José Antonio Giménez

Wood’s Future Is in the Rear Mirror

If we want to be recognized, searched, and valued, we should remain faithful to our tradition, recover the virtues of craftwork and with them meet the requirements of the consumer.

Read in spanish
El futuro de la madera está en el retrovisor

Between a conference and the following one there is always a dead time filled with coffees and chats, but, sometimes, exhaustion and dullness require of a moment of isolation. The mind digresses and diverse thoughts get mixed. They will, in many occasions, end up being a bunch of short lines-to-be -or not- in a future, or the draft of an idea that is worth more development.

The relation between a car’s rear mirror and wood’s future as a material to build the habitat that will go with us in the next decades rises from one of these invention periods. Tired of the permanent messages that drive us to look ahead, to the future… contrary, I think that the moment to look back has arrived. Make a pause and look through the rear mirror to all we have left behind.

Valencia’s furniture industry settled on the work of real wood artisans who knew how to create pieces that nowadays still furnish the houses of our relatives. Pieces built to last and meet a social need. Objects that include a quality finishing not as an added value but as one of the main pillars that hold the product’s selling. Nowadays it is not like that any more, despite whoever disagrees.

Nowadays, instead of defending a traditional business model that placed us in the international scene, we try to compete, in terms of price, with a market that is not subject to the same laws and controls. We adapt the supposed market preferences, loosing the idiosyncrasy and values of furniture and of the material it is made of.

It is about time to understand that we cannot dispossess a material of its essence to produce cheaper and transportable furniture. It is about time to understand that we do not have to constantly resort to new materials or loose the natural marks of wood in order to get into an impersonal market where lacquer deceives the eye of the inexpert buyer.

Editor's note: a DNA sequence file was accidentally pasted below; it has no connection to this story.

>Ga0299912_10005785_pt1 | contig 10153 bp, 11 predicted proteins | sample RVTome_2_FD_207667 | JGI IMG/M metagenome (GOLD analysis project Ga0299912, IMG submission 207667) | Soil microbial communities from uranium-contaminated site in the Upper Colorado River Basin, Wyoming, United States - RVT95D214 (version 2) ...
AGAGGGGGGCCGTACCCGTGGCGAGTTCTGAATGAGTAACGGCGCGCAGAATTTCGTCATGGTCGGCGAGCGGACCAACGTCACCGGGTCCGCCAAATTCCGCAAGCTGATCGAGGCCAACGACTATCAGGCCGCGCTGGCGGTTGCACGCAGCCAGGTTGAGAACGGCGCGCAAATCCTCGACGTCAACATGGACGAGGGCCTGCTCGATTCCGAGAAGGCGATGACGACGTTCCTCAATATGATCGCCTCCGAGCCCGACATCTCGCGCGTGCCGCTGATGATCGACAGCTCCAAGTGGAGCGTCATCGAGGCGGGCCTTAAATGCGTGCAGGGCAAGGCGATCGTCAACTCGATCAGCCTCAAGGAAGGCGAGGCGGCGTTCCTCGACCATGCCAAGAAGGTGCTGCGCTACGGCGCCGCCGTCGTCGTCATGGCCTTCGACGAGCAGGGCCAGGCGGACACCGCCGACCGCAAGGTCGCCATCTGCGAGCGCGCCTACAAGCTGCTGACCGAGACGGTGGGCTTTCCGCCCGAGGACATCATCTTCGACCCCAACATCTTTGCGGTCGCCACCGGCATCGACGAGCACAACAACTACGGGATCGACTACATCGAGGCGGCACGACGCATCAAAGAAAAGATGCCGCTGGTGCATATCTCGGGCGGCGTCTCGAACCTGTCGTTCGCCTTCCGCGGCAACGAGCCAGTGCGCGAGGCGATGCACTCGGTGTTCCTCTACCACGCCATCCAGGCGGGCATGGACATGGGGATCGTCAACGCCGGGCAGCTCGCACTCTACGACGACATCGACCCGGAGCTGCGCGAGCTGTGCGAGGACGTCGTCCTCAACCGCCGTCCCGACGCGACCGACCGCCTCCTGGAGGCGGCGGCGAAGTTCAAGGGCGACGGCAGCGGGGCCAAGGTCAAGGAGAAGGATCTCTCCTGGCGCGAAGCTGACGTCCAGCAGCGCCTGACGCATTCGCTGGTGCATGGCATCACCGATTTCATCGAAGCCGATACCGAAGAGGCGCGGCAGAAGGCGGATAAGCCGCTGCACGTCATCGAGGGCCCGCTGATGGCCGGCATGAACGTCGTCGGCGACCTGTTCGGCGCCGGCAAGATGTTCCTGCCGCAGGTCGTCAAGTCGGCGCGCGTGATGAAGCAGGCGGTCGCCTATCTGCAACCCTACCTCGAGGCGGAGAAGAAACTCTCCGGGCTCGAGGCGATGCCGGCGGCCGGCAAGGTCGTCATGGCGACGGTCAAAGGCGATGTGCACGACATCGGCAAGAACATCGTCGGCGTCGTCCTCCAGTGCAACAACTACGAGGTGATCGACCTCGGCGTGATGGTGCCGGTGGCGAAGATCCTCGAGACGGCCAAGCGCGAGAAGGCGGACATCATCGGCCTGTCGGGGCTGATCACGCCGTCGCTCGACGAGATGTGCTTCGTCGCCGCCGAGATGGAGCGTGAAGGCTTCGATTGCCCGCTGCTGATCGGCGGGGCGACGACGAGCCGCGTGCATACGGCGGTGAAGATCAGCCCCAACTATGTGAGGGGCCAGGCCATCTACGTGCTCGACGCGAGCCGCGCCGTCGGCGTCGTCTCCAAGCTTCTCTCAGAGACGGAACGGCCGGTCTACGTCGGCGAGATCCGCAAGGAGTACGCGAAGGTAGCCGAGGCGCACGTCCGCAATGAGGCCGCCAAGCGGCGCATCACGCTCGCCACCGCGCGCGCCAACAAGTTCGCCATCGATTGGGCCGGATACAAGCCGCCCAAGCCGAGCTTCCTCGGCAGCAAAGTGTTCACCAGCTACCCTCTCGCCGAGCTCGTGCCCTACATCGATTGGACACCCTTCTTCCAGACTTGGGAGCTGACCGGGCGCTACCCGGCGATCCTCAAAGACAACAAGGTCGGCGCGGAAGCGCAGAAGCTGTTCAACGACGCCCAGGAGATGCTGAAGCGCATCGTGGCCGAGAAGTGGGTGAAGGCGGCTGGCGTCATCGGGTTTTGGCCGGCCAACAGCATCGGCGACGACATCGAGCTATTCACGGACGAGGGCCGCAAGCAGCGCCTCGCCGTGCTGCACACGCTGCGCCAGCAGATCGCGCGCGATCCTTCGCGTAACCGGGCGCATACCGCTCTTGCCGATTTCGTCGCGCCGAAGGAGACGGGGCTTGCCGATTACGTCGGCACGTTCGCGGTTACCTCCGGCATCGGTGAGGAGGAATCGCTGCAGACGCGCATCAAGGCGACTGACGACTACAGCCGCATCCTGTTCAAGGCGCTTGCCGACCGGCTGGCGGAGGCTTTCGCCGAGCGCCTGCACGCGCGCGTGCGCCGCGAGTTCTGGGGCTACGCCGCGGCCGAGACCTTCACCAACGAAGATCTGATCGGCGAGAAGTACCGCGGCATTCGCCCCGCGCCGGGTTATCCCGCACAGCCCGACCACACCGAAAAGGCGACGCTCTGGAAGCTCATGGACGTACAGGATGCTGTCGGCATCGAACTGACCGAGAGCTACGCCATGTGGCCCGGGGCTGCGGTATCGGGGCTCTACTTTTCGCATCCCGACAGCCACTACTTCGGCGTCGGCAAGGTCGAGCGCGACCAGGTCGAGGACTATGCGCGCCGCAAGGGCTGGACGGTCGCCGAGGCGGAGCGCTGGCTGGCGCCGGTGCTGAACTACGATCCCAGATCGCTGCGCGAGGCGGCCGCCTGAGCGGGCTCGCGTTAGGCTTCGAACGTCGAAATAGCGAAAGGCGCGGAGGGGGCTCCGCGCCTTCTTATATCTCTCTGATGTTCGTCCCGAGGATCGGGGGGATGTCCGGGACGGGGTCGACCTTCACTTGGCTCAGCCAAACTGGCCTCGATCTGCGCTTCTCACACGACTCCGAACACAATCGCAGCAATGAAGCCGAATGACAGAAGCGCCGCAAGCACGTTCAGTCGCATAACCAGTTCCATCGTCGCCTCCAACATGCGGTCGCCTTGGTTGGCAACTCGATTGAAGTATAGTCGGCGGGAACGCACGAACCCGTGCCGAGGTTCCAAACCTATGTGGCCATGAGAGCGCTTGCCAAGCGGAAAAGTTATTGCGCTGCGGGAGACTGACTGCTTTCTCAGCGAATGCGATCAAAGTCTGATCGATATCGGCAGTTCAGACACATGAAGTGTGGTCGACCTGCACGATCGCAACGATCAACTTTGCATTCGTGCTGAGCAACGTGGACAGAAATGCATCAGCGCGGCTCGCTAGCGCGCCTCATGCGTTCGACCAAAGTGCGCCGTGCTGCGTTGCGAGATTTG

Surprisingly, we keep talking about the necessity of reducing the price of the product and adapting the market to the present crisis, when the real consumer –the one who is still buying- demands quality, strength and distinction. These concepts have nothing to do with the market supply over the last decade and are increasingly getting closer to the traditional idea of the artisan that tenderly sands the wood in the same direction of the grain.

It seems that when talking about industry, we find the same blind spot that the rear mirrors have. A visibility lapse that modern thinkers like Luis Piedrhita ironically transform: What do you mean, spot? You can park a van there!

Craftwork represents the cultural expression of a nation while is an important driving force of the economy of a territory. Crafts sector has a very important role in the revitalization of the local economies in any region around the world, due to the direct relation between craftwork and local development and cultural tourism.

Experts suggest an immediate proposal to reactivate the local market of traditional products: to direct craftwork towards contemporary creation and design, but without loosing the identity that has allowed it to survive through the centuries.

If we want to be recognized, searched, and valued, we should remain faithful to our tradition, recover the virtues of craftwork and, with them, meet the requirements of the consumer, who has the same need than those from last century, despite what they tell us.

We say yes to design, yes to personalized treatment, not only to the client but also to the manufactured product. Yes to the use of wood in its natural condition. We have got enough of these here, and with them we will recover the market that is slipping through our fingers. Or, in other words, it is time to recalibrate the rear mirror and prevent the blind spot to turn into a black hole that gobbles us up.

Author
José Antonio Giménez Valencia

Published on 30/10/2013

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